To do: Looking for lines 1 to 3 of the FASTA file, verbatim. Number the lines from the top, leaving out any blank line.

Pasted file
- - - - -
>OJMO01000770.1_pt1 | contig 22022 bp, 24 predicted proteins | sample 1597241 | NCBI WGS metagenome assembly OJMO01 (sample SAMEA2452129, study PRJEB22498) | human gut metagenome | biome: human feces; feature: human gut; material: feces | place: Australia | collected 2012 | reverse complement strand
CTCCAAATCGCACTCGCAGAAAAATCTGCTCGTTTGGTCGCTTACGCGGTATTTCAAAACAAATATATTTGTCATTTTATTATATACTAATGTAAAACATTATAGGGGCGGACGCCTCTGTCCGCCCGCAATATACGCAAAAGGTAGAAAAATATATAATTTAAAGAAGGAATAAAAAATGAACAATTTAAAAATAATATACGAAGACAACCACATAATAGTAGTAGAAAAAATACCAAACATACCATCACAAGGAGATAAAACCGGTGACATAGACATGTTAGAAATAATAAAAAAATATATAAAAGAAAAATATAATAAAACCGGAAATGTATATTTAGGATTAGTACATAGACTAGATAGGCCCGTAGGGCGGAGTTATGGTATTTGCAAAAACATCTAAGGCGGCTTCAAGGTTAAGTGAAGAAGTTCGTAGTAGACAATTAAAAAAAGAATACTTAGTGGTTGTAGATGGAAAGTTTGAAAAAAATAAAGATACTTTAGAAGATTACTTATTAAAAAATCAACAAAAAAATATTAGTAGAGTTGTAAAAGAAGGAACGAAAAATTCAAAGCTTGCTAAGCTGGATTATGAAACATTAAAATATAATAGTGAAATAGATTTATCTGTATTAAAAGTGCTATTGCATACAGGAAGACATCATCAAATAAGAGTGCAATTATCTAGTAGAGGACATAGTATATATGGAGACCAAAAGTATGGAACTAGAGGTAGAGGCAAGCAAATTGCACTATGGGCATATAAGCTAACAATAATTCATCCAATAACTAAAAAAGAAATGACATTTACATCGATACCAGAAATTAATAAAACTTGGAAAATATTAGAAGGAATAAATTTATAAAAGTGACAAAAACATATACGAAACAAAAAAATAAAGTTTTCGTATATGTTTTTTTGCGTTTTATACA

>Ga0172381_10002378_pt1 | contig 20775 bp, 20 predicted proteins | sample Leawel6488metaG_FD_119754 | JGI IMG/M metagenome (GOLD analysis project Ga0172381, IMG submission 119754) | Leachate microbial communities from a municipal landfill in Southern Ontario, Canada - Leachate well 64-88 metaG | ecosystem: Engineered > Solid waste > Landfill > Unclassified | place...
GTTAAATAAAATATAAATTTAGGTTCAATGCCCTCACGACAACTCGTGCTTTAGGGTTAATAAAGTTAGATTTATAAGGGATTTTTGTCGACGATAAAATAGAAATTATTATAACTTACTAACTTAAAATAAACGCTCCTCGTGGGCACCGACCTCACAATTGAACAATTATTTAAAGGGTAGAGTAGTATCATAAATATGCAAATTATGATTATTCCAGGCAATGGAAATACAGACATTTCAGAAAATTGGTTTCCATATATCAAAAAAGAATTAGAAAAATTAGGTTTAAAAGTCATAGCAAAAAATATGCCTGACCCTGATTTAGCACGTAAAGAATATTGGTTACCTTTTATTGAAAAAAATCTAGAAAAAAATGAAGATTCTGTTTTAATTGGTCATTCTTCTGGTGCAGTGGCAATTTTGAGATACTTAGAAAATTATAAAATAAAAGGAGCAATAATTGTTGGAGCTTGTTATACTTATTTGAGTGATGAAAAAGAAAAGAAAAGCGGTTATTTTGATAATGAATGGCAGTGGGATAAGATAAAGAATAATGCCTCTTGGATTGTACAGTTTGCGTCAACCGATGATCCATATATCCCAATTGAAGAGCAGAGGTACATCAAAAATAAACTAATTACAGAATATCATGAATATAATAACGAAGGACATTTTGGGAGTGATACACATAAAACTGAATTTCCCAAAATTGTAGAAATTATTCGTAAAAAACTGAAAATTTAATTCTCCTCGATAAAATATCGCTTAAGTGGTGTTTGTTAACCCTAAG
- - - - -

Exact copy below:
>OJMO01000770.1_pt1 | contig 22022 bp, 24 predicted proteins | sample 1597241 | NCBI WGS metagenome assembly OJMO01 (sample SAMEA2452129, study PRJEB22498) | human gut metagenome | biome: human feces; feature: human gut; material: feces | place: Australia | collected 2012 | reverse complement strand
CTCCAAATCGCACTCGCAGAAAAATCTGCTCGTTTGGTCGCTTACGCGGTATTTCAAAACAAATATATTTGTCATTTTATTATATACTAATGTAAAACATTATAGGGGCGGACGCCTCTGTCCGCCCGCAATATACGCAAAAGGTAGAAAAATATATAATTTAAAGAAGGAATAAAAAATGAACAATTTAAAAATAATATACGAAGACAACCACATAATAGTAGTAGAAAAAATACCAAACATACCATCACAAGGAGATAAAACCGGTGACATAGACATGTTAGAAATAATAAAAAAATATATAAAAGAAAAATATAATAAAACCGGAAATGTATATTTAGGATTAGTACATAGACTAGATAGGCCCGTAGGGCGGAGTTATGGTATTTGCAAAAACATCTAAGGCGGCTTCAAGGTTAAGTGAAGAAGTTCGTAGTAGACAATTAAAAAAAGAATACTTAGTGGTTGTAGATGGAAAGTTTGAAAAAAATAAAGATACTTTAGAAGATTACTTATTAAAAAATCAACAAAAAAATATTAGTAGAGTTGTAAAAGAAGGAACGAAAAATTCAAAGCTTGCTAAGCTGGATTATGAAACATTAAAATATAATAGTGAAATAGATTTATCTGTATTAAAAGTGCTATTGCATACAGGAAGACATCATCAAATAAGAGTGCAATTATCTAGTAGAGGACATAGTATATATGGAGACCAAAAGTATGGAACTAGAGGTAGAGGCAAGCAAATTGCACTATGGGCATATAAGCTAACAATAATTCATCCAATAACTAAAAAAGAAATGACATTTACATCGATACCAGAAATTAATAAAACTTGGAAAATATTAGAAGGAATAAATTTATAAAAGTGACAAAAACATATACGAAACAAAAAAATAAAGTTTTCGTATATGTTTTTTTGCGTTTTATACA

>Ga0172381_10002378_pt1 | contig 20775 bp, 20 predicted proteins | sample Leawel6488metaG_FD_119754 | JGI IMG/M metagenome (GOLD analysis project Ga0172381, IMG submission 119754) | Leachate microbial communities from a municipal landfill in Southern Ontario, Canada - Leachate well 64-88 metaG | ecosystem: Engineered > Solid waste > Landfill > Unclassified | place...